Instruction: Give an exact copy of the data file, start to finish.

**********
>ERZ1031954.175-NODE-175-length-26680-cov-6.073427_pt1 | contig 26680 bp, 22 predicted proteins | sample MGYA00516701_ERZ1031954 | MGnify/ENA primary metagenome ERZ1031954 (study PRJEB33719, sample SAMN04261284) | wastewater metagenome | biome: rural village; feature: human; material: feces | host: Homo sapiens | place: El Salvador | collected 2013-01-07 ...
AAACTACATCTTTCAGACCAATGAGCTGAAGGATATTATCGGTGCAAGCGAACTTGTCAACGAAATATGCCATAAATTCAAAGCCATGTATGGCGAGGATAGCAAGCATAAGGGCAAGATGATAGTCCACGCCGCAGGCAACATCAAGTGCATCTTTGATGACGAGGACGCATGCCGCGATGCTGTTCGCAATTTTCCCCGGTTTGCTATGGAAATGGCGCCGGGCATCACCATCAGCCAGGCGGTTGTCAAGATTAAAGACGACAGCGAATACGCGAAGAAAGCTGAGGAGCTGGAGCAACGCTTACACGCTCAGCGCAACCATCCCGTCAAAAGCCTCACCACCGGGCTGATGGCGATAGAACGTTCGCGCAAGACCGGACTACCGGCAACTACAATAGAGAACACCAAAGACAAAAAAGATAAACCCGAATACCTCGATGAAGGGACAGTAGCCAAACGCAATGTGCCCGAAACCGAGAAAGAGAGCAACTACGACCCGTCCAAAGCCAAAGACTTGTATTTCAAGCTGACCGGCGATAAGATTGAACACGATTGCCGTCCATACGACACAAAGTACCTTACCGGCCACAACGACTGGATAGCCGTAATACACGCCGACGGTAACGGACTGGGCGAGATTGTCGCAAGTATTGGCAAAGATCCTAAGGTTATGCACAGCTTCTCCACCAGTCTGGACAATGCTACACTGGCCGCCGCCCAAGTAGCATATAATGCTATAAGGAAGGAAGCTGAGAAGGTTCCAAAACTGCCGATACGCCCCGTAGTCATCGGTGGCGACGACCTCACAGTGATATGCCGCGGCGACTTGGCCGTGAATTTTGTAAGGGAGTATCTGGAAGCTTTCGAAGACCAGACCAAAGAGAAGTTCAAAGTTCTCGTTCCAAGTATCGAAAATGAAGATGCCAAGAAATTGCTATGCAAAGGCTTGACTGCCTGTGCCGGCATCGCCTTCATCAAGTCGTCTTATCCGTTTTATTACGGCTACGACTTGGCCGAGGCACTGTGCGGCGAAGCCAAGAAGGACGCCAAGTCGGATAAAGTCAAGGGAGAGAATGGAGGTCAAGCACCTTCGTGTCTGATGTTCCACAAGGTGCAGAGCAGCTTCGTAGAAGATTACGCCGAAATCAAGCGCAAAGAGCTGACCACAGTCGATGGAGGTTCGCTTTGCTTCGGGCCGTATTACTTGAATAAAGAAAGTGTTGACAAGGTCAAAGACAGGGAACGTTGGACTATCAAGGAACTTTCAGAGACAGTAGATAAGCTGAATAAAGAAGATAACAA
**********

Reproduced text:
>ERZ1031954.175-NODE-175-length-26680-cov-6.073427_pt1 | contig 26680 bp, 22 predicted proteins | sample MGYA00516701_ERZ1031954 | MGnify/ENA primary metagenome ERZ1031954 (study PRJEB33719, sample SAMN04261284) | wastewater metagenome | biome: rural village; feature: human; material: feces | host: Homo sapiens | place: El Salvador | collected 2013-01-07 ...
AAACTACATCTTTCAGACCAATGAGCTGAAGGATATTATCGGTGCAAGCGAACTTGTCAACGAAATATGCCATAAATTCAAAGCCATGTATGGCGAGGATAGCAAGCATAAGGGCAAGATGATAGTCCACGCCGCAGGCAACATCAAGTGCATCTTTGATGACGAGGACGCATGCCGCGATGCTGTTCGCAATTTTCCCCGGTTTGCTATGGAAATGGCGCCGGGCATCACCATCAGCCAGGCGGTTGTCAAGATTAAAGACGACAGCGAATACGCGAAGAAAGCTGAGGAGCTGGAGCAACGCTTACACGCTCAGCGCAACCATCCCGTCAAAAGCCTCACCACCGGGCTGATGGCGATAGAACGTTCGCGCAAGACCGGACTACCGGCAACTACAATAGAGAACACCAAAGACAAAAAAGATAAACCCGAATACCTCGATGAAGGGACAGTAGCCAAACGCAATGTGCCCGAAACCGAGAAAGAGAGCAACTACGACCCGTCCAAAGCCAAAGACTTGTATTTCAAGCTGACCGGCGATAAGATTGAACACGATTGCCGTCCATACGACACAAAGTACCTTACCGGCCACAACGACTGGATAGCCGTAATACACGCCGACGGTAACGGACTGGGCGAGATTGTCGCAAGTATTGGCAAAGATCCTAAGGTTATGCACAGCTTCTCCACCAGTCTGGACAATGCTACACTGGCCGCCGCCCAAGTAGCATATAATGCTATAAGGAAGGAAGCTGAGAAGGTTCCAAAACTGCCGATACGCCCCGTAGTCATCGGTGGCGACGACCTCACAGTGATATGCCGCGGCGACTTGGCCGTGAATTTTGTAAGGGAGTATCTGGAAGCTTTCGAAGACCAGACCAAAGAGAAGTTCAAAGTTCTCGTTCCAAGTATCGAAAATGAAGATGCCAAGAAATTGCTATGCAAAGGCTTGACTGCCTGTGCCGGCATCGCCTTCATCAAGTCGTCTTATCCGTTTTATTACGGCTACGACTTGGCCGAGGCACTGTGCGGCGAAGCCAAGAAGGACGCCAAGTCGGATAAAGTCAAGGGAGAGAATGGAGGTCAAGCACCTTCGTGTCTGATGTTCCACAAGGTGCAGAGCAGCTTCGTAGAAGATTACGCCGAAATCAAGCGCAAAGAGCTGACCACAGTCGATGGAGGTTCGCTTTGCTTCGGGCCGTATTACTTGAATAAAGAAAGTGTTGACAAGGTCAAAGACAGGGAACGTTGGACTATCAAGGAACTTTCAGAGACAGTAGATAAGCTGAATAAAGAAGATAACAA